Using a similar process, Kashlinsky and his colleagues systematically ruled out the radiation contributed by stars and galaxies between Earth and the extremely distant population III stars.
The remaining radiation was larger than expected and fluctuated unevenly across the sky. Kashlinsky and colleagues believe that energy reflects the original stars.
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But the cutting-edge observations are sure to raise new questions.
Richard Ellis, an astronomer at the California Institute of Technology in Pasadena, cautioned that the NASA team "had to remove all the foreground material to see the signal, so the natural suspicion is that they didn't do it correctly."
"I'm worried about having to remove all the light from all of the galaxies between us and these very first stars," he added. "They have a good model and they did a convincing job. But we don't know the history of galaxy formation with high precision."
The new study and a related commentary by Ellis appear in tomorrow's issue of the science journal Nature.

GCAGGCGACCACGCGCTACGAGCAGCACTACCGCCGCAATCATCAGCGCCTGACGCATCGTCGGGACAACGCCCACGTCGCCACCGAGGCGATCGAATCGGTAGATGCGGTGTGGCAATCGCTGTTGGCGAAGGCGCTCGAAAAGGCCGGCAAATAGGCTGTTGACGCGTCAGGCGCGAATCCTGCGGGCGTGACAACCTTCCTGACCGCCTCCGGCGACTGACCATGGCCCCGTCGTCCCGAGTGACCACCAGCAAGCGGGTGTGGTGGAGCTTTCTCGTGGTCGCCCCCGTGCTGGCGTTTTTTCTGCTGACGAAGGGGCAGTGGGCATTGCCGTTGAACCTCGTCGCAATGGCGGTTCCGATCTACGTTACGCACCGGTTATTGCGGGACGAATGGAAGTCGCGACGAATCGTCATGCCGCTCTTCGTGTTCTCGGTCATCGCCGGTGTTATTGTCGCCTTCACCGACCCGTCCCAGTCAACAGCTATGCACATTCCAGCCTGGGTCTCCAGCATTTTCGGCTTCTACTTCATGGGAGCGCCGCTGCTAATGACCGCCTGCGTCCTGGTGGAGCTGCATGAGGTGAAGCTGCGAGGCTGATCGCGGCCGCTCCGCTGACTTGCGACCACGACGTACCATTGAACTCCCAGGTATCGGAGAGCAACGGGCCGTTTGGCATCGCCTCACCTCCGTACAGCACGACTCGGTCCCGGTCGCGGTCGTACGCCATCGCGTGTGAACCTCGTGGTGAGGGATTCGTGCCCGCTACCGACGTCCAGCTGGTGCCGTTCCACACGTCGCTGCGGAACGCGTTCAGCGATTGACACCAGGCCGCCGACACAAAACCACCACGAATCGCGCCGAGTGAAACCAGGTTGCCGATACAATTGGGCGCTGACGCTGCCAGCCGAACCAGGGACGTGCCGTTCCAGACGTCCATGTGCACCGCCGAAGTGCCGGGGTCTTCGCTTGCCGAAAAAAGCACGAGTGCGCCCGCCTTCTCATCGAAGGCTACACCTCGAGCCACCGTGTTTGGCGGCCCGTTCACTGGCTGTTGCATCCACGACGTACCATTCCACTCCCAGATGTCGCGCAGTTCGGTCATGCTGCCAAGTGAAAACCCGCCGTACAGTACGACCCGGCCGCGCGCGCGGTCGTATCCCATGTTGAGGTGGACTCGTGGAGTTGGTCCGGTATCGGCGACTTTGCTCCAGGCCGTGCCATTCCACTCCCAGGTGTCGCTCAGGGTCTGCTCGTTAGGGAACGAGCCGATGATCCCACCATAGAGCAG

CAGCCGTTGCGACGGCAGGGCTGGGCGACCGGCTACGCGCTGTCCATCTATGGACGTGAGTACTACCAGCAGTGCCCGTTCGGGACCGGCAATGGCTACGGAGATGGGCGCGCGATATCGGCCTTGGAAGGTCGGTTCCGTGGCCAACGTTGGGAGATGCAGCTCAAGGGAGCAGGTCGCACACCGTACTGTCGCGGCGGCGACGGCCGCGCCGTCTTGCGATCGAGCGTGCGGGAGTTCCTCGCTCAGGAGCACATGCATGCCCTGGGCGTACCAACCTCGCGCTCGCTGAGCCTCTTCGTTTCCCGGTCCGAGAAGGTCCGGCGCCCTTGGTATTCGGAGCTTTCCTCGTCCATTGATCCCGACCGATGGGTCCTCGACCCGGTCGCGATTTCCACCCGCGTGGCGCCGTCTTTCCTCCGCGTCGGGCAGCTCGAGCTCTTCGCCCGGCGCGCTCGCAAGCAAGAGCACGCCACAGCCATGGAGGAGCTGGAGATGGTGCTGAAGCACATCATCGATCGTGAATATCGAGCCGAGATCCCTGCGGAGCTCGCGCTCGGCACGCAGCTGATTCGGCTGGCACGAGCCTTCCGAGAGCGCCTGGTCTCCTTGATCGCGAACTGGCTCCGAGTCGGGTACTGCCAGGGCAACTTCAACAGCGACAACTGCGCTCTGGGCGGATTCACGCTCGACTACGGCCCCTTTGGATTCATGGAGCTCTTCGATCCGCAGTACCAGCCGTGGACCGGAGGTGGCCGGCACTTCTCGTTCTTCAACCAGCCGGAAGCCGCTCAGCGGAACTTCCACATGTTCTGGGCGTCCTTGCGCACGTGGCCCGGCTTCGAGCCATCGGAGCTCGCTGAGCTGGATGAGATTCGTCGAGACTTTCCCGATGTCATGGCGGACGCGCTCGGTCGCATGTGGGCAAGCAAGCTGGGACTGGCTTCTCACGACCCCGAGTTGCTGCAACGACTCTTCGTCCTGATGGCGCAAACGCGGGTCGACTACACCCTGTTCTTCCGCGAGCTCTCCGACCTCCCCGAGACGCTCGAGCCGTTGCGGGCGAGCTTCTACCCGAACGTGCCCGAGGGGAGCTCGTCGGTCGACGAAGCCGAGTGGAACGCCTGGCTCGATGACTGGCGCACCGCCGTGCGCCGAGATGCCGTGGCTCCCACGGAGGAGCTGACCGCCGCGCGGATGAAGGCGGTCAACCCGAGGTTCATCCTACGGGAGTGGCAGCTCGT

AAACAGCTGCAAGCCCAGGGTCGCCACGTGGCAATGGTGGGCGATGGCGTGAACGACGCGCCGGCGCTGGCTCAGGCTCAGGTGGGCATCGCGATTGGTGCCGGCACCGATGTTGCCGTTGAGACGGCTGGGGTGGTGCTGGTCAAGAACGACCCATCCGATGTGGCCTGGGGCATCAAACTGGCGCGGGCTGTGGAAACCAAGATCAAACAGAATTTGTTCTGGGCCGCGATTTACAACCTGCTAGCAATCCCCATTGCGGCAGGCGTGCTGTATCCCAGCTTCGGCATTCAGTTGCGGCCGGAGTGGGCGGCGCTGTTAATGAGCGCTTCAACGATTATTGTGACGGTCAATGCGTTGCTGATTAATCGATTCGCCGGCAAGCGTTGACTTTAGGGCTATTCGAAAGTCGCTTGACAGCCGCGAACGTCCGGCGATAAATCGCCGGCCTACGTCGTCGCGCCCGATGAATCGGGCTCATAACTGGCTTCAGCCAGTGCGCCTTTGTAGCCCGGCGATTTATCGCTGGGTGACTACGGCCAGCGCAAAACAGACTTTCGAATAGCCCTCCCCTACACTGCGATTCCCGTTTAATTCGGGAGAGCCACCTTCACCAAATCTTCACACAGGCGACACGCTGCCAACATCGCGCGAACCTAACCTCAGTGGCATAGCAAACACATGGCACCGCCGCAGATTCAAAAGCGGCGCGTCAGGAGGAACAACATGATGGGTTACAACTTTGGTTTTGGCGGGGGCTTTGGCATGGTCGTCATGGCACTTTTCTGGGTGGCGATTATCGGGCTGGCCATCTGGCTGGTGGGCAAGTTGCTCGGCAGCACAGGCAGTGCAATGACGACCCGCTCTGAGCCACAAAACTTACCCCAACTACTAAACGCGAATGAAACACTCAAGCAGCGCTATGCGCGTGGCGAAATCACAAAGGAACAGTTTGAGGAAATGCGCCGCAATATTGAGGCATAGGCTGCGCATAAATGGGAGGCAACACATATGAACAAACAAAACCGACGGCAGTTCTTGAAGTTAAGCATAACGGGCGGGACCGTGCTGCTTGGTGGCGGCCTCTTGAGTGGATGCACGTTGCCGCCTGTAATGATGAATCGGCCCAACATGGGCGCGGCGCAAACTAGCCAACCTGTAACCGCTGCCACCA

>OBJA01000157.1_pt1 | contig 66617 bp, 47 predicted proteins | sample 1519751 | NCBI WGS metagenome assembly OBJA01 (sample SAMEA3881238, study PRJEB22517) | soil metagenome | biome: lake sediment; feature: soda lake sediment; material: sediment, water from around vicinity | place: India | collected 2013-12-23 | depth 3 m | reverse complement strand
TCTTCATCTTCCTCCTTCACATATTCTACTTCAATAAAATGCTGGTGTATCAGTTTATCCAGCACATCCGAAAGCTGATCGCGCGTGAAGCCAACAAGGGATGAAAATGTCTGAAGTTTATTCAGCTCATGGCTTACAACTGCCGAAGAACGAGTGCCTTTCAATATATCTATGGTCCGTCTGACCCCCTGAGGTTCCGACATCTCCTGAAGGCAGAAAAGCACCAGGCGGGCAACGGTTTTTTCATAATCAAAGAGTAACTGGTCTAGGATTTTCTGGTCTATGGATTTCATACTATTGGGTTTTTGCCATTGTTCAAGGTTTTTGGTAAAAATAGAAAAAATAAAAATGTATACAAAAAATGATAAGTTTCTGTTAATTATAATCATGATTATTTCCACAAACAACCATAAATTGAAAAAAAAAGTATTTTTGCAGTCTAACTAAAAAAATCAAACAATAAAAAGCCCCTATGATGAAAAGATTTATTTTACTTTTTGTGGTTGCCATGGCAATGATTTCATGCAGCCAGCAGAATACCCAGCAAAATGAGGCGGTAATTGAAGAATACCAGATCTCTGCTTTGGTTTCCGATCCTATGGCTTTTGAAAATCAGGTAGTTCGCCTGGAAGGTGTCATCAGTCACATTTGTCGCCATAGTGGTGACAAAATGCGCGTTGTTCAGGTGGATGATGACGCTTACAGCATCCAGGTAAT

Birth of Starlight
The theoretical implications of detecting the first starlight could be far ranging.
"Soon after the big bang the universe was a dark place. Nothing was shining," Ellis said. "Astronomers are trying to determine what the physical conditions were when stars switched on for the first time."
There are different theories to explain the birth of starlight. A multitude of stars might have begun twinkling en masse over a relatively short period. Alternatively, stars might have switched on much more gradually.
The new findings may add some weight to the first theory.
"If [this research] is correct, it would suggest that it was a very brief period in history when the stars switched on," Ellis said. "If that's true, understanding what to look for and what period in time it happened is something that everybody would like to know."
NASA's Kashlinsky noted, "We might learn from such data, in the future, how bright the stars were, how many there were, and how matter was distributed."
The findings seem likely to spark further attempts to glimpse the first stars and grasp their importance.
"They've claimed to see something, and everybody will get excited. Some will believe and others won't. But it's a significant step forward in the subject," Ellis said. "It's a very important scientific question."
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